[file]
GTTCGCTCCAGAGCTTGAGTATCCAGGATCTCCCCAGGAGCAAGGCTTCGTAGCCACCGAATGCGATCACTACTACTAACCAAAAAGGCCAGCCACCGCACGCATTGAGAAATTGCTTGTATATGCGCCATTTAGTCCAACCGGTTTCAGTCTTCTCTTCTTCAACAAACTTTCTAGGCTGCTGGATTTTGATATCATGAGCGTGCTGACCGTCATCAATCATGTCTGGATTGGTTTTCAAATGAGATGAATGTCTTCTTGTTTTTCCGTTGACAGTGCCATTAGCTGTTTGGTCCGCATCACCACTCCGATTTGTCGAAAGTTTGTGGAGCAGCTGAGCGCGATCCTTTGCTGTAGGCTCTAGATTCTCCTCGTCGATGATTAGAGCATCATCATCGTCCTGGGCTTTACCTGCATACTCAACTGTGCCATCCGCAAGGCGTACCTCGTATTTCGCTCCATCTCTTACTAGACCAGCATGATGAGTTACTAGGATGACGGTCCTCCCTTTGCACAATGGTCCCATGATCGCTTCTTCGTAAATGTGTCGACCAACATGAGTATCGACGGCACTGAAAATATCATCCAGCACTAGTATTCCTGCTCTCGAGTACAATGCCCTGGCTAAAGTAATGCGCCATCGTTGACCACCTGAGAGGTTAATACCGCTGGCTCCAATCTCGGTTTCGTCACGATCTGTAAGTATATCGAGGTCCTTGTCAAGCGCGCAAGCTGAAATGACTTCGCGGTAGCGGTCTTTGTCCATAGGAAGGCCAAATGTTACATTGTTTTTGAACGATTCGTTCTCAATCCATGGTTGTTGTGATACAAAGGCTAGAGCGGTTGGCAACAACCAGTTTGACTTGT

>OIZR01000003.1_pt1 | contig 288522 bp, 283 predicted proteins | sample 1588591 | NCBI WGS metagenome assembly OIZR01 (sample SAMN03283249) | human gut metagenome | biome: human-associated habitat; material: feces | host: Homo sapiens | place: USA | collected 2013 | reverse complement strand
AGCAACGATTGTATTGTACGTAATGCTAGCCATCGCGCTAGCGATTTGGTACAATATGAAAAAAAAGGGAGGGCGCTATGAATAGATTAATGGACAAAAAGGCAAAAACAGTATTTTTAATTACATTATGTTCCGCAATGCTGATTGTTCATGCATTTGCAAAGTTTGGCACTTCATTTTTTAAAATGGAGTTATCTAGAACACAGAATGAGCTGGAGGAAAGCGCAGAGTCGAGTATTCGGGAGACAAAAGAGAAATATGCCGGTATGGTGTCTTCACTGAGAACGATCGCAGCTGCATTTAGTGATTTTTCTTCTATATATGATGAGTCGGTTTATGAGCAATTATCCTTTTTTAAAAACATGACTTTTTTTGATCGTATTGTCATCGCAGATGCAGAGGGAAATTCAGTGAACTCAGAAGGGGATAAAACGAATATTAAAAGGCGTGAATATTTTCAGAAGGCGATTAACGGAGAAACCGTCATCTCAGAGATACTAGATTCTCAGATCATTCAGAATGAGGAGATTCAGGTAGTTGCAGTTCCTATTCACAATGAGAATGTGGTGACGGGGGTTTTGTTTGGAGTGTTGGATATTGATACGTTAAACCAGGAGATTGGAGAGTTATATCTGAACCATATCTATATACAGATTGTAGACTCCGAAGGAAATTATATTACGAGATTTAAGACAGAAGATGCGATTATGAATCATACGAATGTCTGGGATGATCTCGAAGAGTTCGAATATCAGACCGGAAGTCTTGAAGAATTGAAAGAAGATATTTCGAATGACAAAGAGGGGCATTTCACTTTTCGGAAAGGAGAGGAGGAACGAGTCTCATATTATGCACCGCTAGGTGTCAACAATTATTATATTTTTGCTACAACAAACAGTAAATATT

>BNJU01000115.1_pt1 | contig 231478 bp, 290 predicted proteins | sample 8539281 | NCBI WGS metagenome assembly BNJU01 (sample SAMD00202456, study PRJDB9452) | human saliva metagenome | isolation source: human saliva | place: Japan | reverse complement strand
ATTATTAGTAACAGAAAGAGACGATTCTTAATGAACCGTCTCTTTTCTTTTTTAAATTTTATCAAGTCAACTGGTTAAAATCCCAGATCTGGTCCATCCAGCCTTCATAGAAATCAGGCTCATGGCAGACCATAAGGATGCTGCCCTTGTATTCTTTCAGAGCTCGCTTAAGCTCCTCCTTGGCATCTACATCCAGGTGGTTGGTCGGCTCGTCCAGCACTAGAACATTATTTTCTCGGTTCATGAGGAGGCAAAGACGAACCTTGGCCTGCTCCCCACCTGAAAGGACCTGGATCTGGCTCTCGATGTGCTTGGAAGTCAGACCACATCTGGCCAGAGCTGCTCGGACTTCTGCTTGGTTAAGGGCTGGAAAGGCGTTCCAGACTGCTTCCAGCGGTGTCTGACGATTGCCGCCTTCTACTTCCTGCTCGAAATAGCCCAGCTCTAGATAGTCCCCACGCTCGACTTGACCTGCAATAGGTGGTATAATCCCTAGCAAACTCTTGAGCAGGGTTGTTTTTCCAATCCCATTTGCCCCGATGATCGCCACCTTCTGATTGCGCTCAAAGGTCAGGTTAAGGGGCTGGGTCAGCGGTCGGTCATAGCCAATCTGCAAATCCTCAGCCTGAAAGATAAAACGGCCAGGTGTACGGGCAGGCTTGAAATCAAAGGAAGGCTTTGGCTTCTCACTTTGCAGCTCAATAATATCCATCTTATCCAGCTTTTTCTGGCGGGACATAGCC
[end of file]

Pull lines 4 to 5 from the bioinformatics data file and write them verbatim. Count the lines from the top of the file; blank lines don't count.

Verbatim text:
>BNJU01000115.1_pt1 | contig 231478 bp, 290 predicted proteins | sample 8539281 | NCBI WGS metagenome assembly BNJU01 (sample SAMD00202456, study PRJDB9452) | human saliva metagenome | isolation source: human saliva | place: Japan | reverse complement strand
ATTATTAGTAACAGAAAGAGACGATTCTTAATGAACCGTCTCTTTTCTTTTTTAAATTTTATCAAGTCAACTGGTTAAAATCCCAGATCTGGTCCATCCAGCCTTCATAGAAATCAGGCTCATGGCAGACCATAAGGATGCTGCCCTTGTATTCTTTCAGAGCTCGCTTAAGCTCCTCCTTGGCATCTACATCCAGGTGGTTGGTCGGCTCGTCCAGCACTAGAACATTATTTTCTCGGTTCATGAGGAGGCAAAGACGAACCTTGGCCTGCTCCCCACCTGAAAGGACCTGGATCTGGCTCTCGATGTGCTTGGAAGTCAGACCACATCTGGCCAGAGCTGCTCGGACTTCTGCTTGGTTAAGGGCTGGAAAGGCGTTCCAGACTGCTTCCAGCGGTGTCTGACGATTGCCGCCTTCTACTTCCTGCTCGAAATAGCCCAGCTCTAGATAGTCCCCACGCTCGACTTGACCTGCAATAGGTGGTATAATCCCTAGCAAACTCTTGAGCAGGGTTGTTTTTCCAATCCCATTTGCCCCGATGATCGCCACCTTCTGATTGCGCTCAAAGGTCAGGTTAAGGGGCTGGGTCAGCGGTCGGTCATAGCCAATCTGCAAATCCTCAGCCTGAAAGATAAAACGGCCAGGTGTACGGGCAGGCTTGAAATCAAAGGAAGGCTTTGGCTTCTCACTTTGCAGCTCAATAATATCCATCTTATCCAGCTTTTTCTGGCGGGACATAGCC